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Bacterial meningitis in children experienced at a university hospital, 1993-2006

Korean Journal of Pediatrics 2008;51(10):1077-1084.
Published online October 15, 2008.
Bacterial meningitis in children experienced at a university hospital, 1993-2006
Sung Yoon Cho, Tae Yeon Kim, Hyunju Lee, Kyung Hyo Kim, Eun Sun Yoo, Hae Soon Kim, Eun Ae Park, Kyung Ha Ryu, Jeong Wan Seo, Sejung Sohn, Seung Joo Lee
Department of Pediatrics, School of Medicine, Ewha Womans University, Seoul, Korea
서울의 한 대학병원에서 경험한 소아의 세균성 수막염: 1993-2006
조성윤, 김태연, 이현주, 김경효, 유은선, 김혜순, 박은애, 유경하, 손세정, 서정완, 이승주
이화여자대학교 의학전문대학원 소아과학교실
Correspondence: 
Kyung Hyo Kim, Email: kaykim@ewha.ac.kr
Abstract
Purpose
: Despite the seriousness of bacterial meningitis in children, there is little information on the incidence, causative organisms, mortality rate and age distribution. We studied the frequency by age group and causal pathogens, and clinical characteristics in children with bacterial meningitis in the private sector in Korea.
Methods
: The medical records containing the data on bacterial meningitis patients under 18 years of age confirmed by cerebrospinal fluid (CSF) findings were retrospectively analyzed from September, 1993 to August, 2006 at Ewha Womans University Mokdong Hospital.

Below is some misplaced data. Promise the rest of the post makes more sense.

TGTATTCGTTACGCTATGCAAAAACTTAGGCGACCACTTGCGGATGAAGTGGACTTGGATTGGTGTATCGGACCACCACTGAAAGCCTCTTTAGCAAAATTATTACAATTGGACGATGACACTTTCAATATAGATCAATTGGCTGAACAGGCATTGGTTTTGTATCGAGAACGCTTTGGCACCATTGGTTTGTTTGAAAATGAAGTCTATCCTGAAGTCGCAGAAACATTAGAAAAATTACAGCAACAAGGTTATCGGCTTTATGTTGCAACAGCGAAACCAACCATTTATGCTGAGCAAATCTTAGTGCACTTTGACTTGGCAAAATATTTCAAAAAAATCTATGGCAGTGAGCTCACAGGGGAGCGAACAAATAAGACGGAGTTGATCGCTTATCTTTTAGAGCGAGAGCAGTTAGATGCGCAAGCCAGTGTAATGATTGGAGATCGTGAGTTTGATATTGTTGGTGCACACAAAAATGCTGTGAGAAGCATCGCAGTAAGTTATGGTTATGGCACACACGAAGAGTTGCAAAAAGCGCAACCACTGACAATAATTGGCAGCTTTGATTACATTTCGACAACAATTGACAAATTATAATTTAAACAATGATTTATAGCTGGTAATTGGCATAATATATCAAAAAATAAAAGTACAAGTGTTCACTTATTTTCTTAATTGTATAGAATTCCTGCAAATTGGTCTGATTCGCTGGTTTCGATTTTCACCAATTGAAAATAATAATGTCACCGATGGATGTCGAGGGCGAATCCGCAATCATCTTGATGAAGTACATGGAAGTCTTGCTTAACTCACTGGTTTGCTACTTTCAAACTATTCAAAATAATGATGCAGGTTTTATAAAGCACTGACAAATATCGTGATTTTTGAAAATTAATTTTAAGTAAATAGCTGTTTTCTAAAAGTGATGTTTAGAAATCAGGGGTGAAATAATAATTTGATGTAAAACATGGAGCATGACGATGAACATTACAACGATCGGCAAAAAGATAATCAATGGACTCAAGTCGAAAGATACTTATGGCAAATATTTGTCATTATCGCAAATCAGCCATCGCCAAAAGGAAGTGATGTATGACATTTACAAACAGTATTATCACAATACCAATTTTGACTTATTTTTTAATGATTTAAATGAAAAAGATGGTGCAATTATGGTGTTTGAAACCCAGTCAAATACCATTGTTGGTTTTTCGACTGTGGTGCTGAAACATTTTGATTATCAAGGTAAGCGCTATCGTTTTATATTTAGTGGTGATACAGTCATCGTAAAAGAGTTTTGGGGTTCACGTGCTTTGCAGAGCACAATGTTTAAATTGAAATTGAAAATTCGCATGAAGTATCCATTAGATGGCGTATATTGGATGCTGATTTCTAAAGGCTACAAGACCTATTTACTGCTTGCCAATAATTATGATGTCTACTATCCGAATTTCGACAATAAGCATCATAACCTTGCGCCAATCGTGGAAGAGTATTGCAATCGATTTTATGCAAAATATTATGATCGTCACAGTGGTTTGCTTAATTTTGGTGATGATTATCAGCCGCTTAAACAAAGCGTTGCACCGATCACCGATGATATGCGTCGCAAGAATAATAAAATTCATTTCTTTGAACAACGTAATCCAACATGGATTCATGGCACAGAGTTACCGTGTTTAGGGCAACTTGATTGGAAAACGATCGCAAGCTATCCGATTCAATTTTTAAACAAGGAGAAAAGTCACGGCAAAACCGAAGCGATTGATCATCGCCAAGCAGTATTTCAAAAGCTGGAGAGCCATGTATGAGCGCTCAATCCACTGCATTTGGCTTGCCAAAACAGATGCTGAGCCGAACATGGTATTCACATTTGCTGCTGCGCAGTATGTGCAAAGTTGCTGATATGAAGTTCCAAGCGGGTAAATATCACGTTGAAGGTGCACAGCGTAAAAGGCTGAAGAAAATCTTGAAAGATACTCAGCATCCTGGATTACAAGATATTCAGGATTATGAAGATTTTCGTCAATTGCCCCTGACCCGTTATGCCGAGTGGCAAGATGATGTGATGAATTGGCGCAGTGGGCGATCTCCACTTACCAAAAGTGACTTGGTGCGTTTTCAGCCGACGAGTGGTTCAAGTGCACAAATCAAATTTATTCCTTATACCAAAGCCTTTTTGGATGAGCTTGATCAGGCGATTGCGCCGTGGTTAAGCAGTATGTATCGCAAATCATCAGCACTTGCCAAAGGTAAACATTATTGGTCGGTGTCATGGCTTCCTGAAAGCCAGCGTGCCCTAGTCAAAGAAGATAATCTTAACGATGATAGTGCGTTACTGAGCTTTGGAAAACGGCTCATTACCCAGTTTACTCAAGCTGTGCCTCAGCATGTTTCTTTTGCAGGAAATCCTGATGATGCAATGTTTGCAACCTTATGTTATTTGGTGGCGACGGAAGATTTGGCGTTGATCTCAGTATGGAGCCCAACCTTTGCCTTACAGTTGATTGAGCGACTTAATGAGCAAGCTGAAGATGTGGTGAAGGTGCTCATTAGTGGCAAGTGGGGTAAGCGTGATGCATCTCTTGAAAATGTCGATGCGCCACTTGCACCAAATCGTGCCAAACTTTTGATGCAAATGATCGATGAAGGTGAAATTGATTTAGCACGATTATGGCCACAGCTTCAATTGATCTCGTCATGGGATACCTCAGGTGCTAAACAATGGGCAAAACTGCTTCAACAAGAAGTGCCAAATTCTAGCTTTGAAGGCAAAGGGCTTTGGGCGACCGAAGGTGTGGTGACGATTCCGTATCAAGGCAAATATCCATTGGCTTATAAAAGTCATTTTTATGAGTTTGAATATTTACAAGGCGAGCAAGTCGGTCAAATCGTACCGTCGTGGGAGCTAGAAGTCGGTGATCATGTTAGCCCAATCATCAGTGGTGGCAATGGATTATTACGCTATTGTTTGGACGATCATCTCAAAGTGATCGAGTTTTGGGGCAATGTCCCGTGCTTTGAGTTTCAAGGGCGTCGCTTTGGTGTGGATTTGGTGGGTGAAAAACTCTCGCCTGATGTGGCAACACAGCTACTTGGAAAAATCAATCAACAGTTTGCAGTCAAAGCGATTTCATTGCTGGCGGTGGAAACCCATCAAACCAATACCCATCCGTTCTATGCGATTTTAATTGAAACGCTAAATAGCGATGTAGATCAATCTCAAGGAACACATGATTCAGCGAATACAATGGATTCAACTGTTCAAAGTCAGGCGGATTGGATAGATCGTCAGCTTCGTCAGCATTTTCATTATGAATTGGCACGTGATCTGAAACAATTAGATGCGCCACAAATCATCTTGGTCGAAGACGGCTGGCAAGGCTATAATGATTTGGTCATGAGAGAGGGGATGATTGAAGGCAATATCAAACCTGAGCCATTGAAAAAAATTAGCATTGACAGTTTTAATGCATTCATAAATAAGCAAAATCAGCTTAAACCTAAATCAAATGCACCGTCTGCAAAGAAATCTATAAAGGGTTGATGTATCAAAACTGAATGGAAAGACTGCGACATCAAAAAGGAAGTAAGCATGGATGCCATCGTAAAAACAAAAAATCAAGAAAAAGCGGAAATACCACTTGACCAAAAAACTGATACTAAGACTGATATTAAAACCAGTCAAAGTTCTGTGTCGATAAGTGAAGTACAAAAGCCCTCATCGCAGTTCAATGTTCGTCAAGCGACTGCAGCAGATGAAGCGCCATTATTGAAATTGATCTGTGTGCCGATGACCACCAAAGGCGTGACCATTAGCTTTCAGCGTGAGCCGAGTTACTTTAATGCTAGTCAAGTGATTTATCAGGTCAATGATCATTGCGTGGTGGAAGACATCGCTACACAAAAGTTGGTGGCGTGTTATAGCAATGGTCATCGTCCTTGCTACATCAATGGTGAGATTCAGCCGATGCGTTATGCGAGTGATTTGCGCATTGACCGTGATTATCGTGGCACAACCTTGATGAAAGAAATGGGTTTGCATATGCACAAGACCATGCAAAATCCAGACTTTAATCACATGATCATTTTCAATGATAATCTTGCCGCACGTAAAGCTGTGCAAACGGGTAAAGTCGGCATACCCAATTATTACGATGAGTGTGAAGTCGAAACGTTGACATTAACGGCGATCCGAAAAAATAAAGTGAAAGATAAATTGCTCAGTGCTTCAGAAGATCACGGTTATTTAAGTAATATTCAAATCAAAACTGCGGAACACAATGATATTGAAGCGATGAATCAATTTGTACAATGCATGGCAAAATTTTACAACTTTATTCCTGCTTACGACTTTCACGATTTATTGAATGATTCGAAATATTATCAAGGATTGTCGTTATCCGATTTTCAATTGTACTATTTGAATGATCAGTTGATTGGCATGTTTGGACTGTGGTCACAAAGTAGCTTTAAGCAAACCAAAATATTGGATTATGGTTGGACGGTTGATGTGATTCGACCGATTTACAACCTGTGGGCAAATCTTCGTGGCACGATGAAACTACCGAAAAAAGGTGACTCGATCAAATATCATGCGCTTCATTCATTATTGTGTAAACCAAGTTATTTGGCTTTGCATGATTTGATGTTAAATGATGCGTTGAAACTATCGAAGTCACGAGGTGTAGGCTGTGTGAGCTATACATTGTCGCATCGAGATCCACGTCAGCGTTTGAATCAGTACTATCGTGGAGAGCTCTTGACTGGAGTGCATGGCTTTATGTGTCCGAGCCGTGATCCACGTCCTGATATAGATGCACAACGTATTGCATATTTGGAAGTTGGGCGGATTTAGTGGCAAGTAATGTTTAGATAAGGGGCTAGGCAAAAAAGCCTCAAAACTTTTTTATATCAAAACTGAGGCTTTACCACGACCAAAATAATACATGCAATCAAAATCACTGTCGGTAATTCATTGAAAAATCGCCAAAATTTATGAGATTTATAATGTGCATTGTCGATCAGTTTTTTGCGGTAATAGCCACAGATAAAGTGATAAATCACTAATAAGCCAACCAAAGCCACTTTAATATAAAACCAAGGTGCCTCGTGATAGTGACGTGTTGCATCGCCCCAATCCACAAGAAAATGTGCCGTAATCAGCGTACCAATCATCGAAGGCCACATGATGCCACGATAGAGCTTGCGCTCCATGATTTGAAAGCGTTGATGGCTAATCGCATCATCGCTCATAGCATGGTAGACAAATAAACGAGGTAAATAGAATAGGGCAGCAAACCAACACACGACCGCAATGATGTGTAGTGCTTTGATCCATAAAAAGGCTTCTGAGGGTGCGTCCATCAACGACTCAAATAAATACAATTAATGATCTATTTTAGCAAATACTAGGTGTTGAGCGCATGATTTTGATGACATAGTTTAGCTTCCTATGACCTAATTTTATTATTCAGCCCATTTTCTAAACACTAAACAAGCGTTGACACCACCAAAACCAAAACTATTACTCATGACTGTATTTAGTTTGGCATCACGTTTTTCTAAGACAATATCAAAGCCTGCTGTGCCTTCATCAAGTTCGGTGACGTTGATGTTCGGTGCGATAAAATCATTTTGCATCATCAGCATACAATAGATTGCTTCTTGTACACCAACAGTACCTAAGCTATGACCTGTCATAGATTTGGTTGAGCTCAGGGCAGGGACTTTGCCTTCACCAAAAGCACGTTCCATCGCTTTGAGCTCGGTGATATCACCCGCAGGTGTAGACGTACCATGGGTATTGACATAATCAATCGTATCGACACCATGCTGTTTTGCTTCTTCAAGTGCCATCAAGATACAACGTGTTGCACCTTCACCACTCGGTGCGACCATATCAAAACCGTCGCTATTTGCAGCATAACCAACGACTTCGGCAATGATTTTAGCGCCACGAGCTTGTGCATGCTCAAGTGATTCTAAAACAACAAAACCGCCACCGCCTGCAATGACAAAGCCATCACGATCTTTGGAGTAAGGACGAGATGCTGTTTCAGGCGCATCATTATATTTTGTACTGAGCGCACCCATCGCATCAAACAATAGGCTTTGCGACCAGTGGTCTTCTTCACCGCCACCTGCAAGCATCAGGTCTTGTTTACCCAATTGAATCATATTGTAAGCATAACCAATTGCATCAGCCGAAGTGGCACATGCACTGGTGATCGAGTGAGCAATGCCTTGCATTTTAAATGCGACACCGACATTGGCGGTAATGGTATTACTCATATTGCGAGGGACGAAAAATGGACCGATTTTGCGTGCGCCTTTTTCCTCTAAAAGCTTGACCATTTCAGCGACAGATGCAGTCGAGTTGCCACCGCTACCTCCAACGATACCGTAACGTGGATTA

Results
: Eighty-one cases of bacterial meningitis were observed. Overall the most common organism was Streptococcus agalactiae (group B streptococcus, GBS) (30 cases, 37.0%) followed by Haemophilus influenzae (22 cases, 27.2%), Streptococcus pneumoniae (12 cases, 14.8%), Escherichia coli (3 cases, 3.7%), Neisseria meningitidis (1 case, 1.2%) and others (13 cases, 16.0%). In neonates and young infants under 2 months, the most common organism was GBS. In children between 3 months, and 5 years, the most common organism was H. influenzae. S. pneumoniae was the most common organism in children over 5 years of age. Thirty-one patients (38.3%) had complications. Of all ages, the mortality rate of bacterial meningitis markedly decreased compared with the previously reported rate.
Conclusion
: In neonates, GBS meningitis was most common. The frequency of H. influenzae meningitis decreased after the introduction of H. influenzae type b vaccination. A strategy for the prevention of GBS meningitis in neonates should be established. The influence of the pneumococcal conjugate vaccine on S. pneumoniae meningitis should be studied.
Key Words: Bacterial meningitis, Streptococcus agalactiae, Haemophilus influenzae, Streptococcus pneumoniae


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